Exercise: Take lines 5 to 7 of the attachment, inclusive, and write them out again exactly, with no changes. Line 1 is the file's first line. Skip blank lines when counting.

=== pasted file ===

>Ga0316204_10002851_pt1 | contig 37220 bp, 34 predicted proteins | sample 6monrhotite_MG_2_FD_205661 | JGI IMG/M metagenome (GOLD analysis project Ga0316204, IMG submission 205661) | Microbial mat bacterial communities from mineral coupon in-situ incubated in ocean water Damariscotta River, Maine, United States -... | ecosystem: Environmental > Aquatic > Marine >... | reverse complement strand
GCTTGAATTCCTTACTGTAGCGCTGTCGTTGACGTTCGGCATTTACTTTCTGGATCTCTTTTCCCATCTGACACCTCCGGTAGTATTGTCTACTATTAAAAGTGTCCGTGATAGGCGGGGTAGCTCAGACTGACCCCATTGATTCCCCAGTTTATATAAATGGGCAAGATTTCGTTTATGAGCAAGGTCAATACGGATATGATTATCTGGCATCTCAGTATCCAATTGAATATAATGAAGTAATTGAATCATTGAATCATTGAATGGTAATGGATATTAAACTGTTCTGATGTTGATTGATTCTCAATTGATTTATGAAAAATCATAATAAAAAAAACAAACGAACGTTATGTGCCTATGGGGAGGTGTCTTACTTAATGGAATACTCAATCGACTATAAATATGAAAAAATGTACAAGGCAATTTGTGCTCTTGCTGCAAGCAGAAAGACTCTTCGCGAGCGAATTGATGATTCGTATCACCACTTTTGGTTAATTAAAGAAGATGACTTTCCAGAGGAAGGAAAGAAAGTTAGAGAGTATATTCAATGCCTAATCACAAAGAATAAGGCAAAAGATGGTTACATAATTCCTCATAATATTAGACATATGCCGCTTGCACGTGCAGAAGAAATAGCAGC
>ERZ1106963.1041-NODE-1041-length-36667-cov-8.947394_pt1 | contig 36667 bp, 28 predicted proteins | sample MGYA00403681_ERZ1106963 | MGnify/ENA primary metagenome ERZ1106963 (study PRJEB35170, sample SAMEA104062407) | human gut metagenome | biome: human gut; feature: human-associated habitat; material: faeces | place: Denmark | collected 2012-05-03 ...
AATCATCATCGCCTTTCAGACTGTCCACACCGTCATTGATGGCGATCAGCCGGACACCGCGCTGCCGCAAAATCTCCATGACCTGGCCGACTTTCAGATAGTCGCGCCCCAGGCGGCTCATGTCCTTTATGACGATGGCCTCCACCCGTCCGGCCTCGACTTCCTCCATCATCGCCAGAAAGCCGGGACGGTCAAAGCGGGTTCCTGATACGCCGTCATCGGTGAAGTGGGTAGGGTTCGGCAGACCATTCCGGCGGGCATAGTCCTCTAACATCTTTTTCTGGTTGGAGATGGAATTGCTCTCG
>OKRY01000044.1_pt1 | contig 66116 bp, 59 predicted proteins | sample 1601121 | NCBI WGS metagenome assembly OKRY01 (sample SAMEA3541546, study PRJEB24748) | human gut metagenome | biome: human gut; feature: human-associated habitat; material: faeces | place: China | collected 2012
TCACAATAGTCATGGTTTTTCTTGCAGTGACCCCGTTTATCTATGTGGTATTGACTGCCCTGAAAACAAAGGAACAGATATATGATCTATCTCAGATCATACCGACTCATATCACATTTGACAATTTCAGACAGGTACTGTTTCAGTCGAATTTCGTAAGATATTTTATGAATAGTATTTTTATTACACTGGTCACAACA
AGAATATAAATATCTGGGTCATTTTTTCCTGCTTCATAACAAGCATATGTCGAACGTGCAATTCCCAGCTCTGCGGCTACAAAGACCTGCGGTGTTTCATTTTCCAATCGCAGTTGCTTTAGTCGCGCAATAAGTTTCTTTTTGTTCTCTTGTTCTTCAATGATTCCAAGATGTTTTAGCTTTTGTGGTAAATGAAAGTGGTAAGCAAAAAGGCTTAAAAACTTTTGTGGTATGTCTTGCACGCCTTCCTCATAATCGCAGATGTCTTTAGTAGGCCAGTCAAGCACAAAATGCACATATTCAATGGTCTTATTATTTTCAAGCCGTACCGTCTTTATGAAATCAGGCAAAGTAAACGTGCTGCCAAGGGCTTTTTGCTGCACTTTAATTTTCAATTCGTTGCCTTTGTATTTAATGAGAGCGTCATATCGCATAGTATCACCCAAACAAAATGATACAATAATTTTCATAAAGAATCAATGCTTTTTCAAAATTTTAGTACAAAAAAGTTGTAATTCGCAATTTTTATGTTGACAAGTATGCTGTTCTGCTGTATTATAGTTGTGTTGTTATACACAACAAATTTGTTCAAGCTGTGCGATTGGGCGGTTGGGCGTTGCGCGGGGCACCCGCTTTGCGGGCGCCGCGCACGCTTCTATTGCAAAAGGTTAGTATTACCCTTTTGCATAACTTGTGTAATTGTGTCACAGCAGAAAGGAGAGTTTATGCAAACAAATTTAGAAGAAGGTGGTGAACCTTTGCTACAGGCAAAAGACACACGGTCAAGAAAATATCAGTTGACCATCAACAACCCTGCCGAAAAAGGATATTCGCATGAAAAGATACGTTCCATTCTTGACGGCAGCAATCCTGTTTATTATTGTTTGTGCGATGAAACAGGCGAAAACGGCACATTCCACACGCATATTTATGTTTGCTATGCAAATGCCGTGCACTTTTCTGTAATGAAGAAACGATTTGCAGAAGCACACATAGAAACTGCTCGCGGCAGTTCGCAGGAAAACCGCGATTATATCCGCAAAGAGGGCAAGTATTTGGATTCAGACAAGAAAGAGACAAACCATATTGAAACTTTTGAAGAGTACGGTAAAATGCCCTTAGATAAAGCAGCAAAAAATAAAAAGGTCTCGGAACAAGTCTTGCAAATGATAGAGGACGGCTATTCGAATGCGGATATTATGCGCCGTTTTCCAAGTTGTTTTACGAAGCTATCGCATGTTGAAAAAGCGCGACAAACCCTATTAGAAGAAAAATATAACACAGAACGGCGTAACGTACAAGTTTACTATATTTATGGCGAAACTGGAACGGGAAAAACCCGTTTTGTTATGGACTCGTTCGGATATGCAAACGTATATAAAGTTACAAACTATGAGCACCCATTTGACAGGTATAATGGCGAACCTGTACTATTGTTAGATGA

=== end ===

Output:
>OKRY01000044.1_pt1 | contig 66116 bp, 59 predicted proteins | sample 1601121 | NCBI WGS metagenome assembly OKRY01 (sample SAMEA3541546, study PRJEB24748) | human gut metagenome | biome: human gut; feature: human-associated habitat; material: faeces | place: China | collected 2012
TCACAATAGTCATGGTTTTTCTTGCAGTGACCCCGTTTATCTATGTGGTATTGACTGCCCTGAAAACAAAGGAACAGATATATGATCTATCTCAGATCATACCGACTCATATCACATTTGACAATTTCAGACAGGTACTGTTTCAGTCGAATTTCGTAAGATATTTTATGAATAGTATTTTTATTACACTGGTCACAACA
AGAATATAAATATCTGGGTCATTTTTTCCTGCTTCATAACAAGCATATGTCGAACGTGCAATTCCCAGCTCTGCGGCTACAAAGACCTGCGGTGTTTCATTTTCCAATCGCAGTTGCTTTAGTCGCGCAATAAGTTTCTTTTTGTTCTCTTGTTCTTCAATGATTCCAAGATGTTTTAGCTTTTGTGGTAAATGAAAGTGGTAAGCAAAAAGGCTTAAAAACTTTTGTGGTATGTCTTGCACGCCTTCCTCATAATCGCAGATGTCTTTAGTAGGCCAGTCAAGCACAAAATGCACATATTCAATGGTCTTATTATTTTCAAGCCGTACCGTCTTTATGAAATCAGGCAAAGTAAACGTGCTGCCAAGGGCTTTTTGCTGCACTTTAATTTTCAATTCGTTGCCTTTGTATTTAATGAGAGCGTCATATCGCATAGTATCACCCAAACAAAATGATACAATAATTTTCATAAAGAATCAATGCTTTTTCAAAATTTTAGTACAAAAAAGTTGTAATTCGCAATTTTTATGTTGACAAGTATGCTGTTCTGCTGTATTATAGTTGTGTTGTTATACACAACAAATTTGTTCAAGCTGTGCGATTGGGCGGTTGGGCGTTGCGCGGGGCACCCGCTTTGCGGGCGCCGCGCACGCTTCTATTGCAAAAGGTTAGTATTACCCTTTTGCATAACTTGTGTAATTGTGTCACAGCAGAAAGGAGAGTTTATGCAAACAAATTTAGAAGAAGGTGGTGAACCTTTGCTACAGGCAAAAGACACACGGTCAAGAAAATATCAGTTGACCATCAACAACCCTGCCGAAAAAGGATATTCGCATGAAAAGATACGTTCCATTCTTGACGGCAGCAATCCTGTTTATTATTGTTTGTGCGATGAAACAGGCGAAAACGGCACATTCCACACGCATATTTATGTTTGCTATGCAAATGCCGTGCACTTTTCTGTAATGAAGAAACGATTTGCAGAAGCACACATAGAAACTGCTCGCGGCAGTTCGCAGGAAAACCGCGATTATATCCGCAAAGAGGGCAAGTATTTGGATTCAGACAAGAAAGAGACAAACCATATTGAAACTTTTGAAGAGTACGGTAAAATGCCCTTAGATAAAGCAGCAAAAAATAAAAAGGTCTCGGAACAAGTCTTGCAAATGATAGAGGACGGCTATTCGAATGCGGATATTATGCGCCGTTTTCCAAGTTGTTTTACGAAGCTATCGCATGTTGAAAAAGCGCGACAAACCCTATTAGAAGAAAAATATAACACAGAACGGCGTAACGTACAAGTTTACTATATTTATGGCGAAACTGGAACGGGAAAAACCCGTTTTGTTATGGACTCGTTCGGATATGCAAACGTATATAAAGTTACAAACTATGAGCACCCATTTGACAGGTATAATGGCGAACCTGTACTATTGTTAGATGA